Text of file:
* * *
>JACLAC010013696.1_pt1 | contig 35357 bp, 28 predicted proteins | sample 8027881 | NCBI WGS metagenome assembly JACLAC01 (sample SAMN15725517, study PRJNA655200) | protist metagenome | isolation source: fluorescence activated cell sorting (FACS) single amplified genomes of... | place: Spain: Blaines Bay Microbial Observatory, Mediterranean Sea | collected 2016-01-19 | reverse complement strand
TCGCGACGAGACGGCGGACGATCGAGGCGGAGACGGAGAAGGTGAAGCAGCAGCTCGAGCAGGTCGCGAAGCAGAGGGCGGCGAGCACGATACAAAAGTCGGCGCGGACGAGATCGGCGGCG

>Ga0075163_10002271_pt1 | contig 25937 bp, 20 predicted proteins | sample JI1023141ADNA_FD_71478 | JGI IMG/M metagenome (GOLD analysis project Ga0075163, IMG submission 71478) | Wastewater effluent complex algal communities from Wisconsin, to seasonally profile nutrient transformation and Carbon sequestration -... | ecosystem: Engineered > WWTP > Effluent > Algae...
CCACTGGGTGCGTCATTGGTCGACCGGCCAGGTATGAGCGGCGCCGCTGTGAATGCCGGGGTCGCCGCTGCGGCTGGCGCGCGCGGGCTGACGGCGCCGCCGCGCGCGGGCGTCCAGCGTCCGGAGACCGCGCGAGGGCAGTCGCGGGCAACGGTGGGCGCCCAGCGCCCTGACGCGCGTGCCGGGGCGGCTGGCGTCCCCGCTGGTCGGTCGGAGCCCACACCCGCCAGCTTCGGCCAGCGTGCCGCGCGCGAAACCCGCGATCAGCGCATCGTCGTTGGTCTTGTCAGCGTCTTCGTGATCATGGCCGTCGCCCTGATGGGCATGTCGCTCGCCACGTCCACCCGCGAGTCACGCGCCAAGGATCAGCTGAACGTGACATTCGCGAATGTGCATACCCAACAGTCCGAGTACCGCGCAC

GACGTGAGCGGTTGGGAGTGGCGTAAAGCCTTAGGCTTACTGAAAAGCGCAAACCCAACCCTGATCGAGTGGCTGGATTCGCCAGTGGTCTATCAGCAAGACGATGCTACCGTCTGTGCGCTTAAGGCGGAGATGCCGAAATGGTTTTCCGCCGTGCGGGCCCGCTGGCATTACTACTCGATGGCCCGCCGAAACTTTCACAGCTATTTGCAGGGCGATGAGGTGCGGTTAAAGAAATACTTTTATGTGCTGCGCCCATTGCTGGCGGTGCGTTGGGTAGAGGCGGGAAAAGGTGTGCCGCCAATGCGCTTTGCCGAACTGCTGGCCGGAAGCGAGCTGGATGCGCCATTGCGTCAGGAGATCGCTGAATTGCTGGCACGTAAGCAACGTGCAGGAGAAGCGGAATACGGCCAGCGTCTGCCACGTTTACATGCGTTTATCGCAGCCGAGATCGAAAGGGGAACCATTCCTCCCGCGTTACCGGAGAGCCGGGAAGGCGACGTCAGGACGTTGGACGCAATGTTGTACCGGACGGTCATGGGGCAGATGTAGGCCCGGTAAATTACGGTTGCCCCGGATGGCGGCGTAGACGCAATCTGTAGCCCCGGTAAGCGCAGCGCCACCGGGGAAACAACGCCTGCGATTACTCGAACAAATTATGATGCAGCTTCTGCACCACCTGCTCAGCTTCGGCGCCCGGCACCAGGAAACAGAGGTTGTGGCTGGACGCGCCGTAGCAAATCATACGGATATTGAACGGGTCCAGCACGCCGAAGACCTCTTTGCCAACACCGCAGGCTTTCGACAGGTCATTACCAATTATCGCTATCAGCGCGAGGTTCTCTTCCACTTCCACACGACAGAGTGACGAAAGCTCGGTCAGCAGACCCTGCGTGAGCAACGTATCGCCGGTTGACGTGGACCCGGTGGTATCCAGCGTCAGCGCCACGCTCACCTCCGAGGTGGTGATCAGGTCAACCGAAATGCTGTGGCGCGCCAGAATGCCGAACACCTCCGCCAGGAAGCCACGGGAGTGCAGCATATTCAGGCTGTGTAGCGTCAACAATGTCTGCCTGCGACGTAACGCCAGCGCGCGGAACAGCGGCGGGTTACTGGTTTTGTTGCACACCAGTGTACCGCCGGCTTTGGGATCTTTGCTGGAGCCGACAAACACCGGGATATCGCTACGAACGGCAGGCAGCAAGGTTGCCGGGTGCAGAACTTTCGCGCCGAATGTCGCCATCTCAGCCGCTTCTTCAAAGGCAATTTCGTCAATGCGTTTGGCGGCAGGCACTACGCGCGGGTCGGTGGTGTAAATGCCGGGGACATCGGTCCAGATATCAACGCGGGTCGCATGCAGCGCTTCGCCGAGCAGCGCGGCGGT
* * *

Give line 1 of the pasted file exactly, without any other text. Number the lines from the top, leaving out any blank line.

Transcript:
>JACLAC010013696.1_pt1 | contig 35357 bp, 28 predicted proteins | sample 8027881 | NCBI WGS metagenome assembly JACLAC01 (sample SAMN15725517, study PRJNA655200) | protist metagenome | isolation source: fluorescence activated cell sorting (FACS) single amplified genomes of... | place: Spain: Blaines Bay Microbial Observatory, Mediterranean Sea | collected 2016-01-19 | reverse complement strand